Tag Archives: Faaiz Mbelizi

Ostriches to Fortune


Belgrade Theatre, Coventry, Tuesday 13th September, 2016


Keith Gray’s wonderful coming-of-age novel is brought to the stage in this exuberant adaptation by Carl Miller.  A quartet of actors narrate and enact the story of three boys, Blake (Fred Haig), Sim (Carl Au) and Kenny (Faaiz Mbelizi), who embark on a journey to Scotland, taking with them the stolen ashes of their recently dead friend Ross (Shea Davis – ever-present as a ghostly observer, appearing in flashback scenes and as a range of characters along the way.)

The action is slick.  The boys share the narration, often arguing about who should represent whom, dropping in and out of character with split-second precision.  The style reminds me of early Godber.  Teechers, say, or Bouncers.   Director Tony Graham makes the most of his cast’s physicality in order to populate Jason Southgate’s sparse but versatile set.  Movement sequences (by Tom Jackson Greaves) bridge events in the narrative, often portraying what the boys’ words cannot articulate.

Carl Au is superb as the highly-strung but pragmatic Sim, flipping to the other end of the scale to portray Kat, a girl Kenny encounters on the way.  Faaiz Mbelizi’s Kenny is gauche and uncool, contrasting with Fred Haig’s sensible and mature Blake.  All three are splendid but it is the willowy Shea Davis who mesmerises, shaking out his long hair with a slow smile as Ross watches his friends bicker and mess around.  The performances are flawless from all four and are chock-full of nicely observed details alongside the more choreographed, stylised moments.  At times, the imagery is as beautiful as the writing.  The bungee jump, for example, played against a reconstruction of the accident that killed Ross.  Arnim Preiss’s lighting adds to the physical and verbal lyricism of the moment.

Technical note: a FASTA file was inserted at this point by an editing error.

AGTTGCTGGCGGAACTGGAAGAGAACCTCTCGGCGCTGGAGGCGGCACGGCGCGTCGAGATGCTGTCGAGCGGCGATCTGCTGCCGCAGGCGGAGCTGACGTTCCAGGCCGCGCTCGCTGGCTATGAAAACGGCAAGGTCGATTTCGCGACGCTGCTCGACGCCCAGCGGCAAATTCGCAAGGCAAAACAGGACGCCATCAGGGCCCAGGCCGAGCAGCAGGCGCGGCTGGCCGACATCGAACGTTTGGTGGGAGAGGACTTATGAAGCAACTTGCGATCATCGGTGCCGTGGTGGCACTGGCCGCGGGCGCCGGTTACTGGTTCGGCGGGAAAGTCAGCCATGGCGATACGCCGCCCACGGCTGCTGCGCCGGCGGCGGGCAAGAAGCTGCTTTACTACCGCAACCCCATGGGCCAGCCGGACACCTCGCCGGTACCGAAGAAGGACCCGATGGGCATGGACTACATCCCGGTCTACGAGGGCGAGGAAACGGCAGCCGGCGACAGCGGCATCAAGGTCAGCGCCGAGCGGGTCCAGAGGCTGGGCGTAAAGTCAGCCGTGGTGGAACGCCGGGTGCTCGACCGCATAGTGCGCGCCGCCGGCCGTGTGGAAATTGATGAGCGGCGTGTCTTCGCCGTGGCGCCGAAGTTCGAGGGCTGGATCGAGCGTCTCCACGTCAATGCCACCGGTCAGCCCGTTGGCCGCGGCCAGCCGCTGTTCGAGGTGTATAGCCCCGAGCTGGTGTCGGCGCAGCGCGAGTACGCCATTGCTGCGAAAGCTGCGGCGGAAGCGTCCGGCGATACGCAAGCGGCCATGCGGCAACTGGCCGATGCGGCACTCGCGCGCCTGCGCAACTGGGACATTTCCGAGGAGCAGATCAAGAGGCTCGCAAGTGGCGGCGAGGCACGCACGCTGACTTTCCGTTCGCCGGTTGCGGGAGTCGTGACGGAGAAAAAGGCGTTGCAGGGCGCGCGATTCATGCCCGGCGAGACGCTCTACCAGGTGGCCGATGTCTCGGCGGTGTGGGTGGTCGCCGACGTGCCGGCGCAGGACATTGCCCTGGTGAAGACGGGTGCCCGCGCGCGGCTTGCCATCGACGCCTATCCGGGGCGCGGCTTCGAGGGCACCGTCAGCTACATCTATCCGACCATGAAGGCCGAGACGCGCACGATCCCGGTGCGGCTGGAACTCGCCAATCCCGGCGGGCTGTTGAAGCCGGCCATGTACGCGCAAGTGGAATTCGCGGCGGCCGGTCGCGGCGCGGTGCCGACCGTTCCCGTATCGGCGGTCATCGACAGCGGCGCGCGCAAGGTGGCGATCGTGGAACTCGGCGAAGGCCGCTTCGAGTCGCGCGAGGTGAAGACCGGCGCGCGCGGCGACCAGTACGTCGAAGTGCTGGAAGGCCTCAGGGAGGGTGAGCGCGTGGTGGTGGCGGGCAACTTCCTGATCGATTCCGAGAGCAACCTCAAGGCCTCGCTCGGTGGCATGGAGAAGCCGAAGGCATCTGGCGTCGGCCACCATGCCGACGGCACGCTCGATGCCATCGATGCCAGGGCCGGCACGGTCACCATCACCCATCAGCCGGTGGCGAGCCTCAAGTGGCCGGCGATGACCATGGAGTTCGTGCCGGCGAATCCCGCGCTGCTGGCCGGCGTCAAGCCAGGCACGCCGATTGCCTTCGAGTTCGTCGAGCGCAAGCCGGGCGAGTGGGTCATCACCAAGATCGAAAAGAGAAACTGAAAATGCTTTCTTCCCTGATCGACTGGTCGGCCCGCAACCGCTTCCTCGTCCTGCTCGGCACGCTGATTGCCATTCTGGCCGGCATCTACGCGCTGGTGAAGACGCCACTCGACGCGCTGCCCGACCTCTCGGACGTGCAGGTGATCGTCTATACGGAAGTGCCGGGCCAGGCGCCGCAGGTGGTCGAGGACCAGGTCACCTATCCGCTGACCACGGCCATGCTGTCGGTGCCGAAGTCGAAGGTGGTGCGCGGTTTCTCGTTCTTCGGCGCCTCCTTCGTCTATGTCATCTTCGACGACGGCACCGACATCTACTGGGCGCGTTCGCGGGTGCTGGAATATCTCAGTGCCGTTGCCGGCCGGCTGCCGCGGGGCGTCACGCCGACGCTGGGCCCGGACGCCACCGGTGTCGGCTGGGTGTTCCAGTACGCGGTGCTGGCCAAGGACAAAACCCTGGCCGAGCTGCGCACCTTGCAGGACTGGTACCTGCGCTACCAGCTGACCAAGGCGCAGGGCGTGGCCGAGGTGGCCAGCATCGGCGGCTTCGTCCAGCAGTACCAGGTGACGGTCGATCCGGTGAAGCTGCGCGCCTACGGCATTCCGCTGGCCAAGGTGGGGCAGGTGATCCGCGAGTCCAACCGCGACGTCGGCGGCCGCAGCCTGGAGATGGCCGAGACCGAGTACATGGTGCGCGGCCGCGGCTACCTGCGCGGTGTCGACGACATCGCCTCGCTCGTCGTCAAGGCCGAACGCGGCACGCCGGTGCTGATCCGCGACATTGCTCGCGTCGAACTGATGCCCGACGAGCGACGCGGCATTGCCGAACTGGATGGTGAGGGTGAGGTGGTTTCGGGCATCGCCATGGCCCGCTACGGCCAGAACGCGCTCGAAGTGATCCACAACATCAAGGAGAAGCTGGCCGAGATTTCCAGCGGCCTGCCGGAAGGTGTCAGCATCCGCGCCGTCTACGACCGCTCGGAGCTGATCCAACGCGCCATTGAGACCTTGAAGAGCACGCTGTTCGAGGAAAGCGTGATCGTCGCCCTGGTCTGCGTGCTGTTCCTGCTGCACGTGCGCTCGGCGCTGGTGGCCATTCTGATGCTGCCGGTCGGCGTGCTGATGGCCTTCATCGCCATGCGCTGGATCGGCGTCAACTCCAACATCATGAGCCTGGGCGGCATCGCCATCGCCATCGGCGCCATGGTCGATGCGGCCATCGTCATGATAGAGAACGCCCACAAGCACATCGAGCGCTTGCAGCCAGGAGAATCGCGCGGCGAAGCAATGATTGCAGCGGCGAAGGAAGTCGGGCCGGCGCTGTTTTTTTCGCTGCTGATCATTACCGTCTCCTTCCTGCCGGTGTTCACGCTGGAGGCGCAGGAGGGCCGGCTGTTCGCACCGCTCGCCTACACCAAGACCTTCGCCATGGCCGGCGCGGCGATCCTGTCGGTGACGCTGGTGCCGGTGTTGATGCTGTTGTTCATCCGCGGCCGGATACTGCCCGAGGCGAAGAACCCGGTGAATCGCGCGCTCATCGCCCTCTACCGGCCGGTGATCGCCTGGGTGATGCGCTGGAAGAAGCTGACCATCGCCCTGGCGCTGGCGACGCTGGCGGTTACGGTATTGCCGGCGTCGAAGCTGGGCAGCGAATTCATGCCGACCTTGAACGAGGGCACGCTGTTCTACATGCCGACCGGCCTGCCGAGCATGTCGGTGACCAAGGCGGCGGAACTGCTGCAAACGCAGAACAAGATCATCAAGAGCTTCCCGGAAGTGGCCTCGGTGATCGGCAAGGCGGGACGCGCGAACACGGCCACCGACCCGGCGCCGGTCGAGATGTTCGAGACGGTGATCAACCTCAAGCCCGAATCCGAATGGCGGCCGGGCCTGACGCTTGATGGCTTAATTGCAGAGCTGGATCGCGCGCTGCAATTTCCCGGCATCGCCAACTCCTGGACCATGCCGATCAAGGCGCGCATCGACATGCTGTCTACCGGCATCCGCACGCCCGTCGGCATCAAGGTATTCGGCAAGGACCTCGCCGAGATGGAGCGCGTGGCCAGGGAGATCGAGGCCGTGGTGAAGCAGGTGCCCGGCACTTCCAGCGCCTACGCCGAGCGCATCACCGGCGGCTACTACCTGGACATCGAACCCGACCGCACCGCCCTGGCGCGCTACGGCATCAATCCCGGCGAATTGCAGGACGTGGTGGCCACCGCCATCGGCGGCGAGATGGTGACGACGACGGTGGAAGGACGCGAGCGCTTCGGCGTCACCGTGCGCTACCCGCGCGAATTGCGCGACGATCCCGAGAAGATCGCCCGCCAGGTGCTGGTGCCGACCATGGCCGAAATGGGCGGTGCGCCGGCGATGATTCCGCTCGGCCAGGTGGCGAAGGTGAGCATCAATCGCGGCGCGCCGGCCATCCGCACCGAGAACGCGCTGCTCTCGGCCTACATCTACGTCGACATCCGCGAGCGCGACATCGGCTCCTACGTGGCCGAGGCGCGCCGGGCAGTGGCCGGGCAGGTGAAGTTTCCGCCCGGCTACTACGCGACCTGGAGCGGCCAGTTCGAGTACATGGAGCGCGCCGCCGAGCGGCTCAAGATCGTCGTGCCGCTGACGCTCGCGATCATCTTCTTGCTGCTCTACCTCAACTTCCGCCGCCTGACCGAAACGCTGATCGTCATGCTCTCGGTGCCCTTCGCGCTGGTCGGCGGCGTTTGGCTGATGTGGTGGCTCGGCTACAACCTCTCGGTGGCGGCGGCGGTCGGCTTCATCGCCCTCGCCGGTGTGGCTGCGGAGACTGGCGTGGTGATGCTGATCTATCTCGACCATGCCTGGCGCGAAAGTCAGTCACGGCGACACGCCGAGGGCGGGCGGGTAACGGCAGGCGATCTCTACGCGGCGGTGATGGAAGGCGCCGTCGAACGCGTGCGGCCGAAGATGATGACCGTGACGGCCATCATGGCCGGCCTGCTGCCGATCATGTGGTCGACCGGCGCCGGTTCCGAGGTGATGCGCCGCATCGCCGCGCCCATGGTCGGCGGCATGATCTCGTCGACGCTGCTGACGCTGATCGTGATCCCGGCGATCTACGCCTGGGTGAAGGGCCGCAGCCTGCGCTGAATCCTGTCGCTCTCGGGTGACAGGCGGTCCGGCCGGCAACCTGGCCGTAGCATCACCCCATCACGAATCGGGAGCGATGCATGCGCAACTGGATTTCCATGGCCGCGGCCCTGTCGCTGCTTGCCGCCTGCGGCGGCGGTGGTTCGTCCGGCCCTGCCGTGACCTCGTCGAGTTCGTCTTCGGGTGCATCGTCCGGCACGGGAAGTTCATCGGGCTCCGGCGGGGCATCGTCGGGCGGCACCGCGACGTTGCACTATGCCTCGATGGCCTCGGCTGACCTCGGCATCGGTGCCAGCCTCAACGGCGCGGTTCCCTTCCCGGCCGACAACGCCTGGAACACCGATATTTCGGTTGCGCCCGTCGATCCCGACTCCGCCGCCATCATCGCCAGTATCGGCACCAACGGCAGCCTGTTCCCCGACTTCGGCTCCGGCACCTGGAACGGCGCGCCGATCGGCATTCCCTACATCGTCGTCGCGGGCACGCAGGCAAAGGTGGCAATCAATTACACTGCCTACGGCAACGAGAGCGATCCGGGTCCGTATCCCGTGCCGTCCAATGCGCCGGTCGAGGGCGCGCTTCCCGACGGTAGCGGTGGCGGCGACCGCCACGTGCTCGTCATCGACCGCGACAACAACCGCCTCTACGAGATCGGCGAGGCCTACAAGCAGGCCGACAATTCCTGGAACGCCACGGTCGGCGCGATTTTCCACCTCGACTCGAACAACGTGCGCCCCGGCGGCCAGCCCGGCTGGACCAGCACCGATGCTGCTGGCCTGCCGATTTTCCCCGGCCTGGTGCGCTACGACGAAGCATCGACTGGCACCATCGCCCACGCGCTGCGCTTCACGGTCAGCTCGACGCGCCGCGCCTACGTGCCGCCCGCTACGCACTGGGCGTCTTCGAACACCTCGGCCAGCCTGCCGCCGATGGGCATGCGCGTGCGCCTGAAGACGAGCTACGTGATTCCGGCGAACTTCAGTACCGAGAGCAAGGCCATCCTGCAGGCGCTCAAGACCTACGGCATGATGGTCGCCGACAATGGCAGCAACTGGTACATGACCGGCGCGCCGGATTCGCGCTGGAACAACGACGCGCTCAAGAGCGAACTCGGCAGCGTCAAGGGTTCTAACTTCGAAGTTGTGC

This is a show where memory and narrative entwine, until the truth is teased out.  A story of boys going on an emotional, developmental journey as much as a cross-country train trek.  Told by blisteringly skilful performers, Ostrich Boys gives us endearing characters, verbal and physical humour, fun, tension and a deeply poignant denouement.  This is superior storytelling, as entertaining and moving as theatre should be.  Get your head out of the sand and get your arse to Coventry; this is one production you would be foolish to miss.


Shea Davis as Ross (Photo: Robert Day)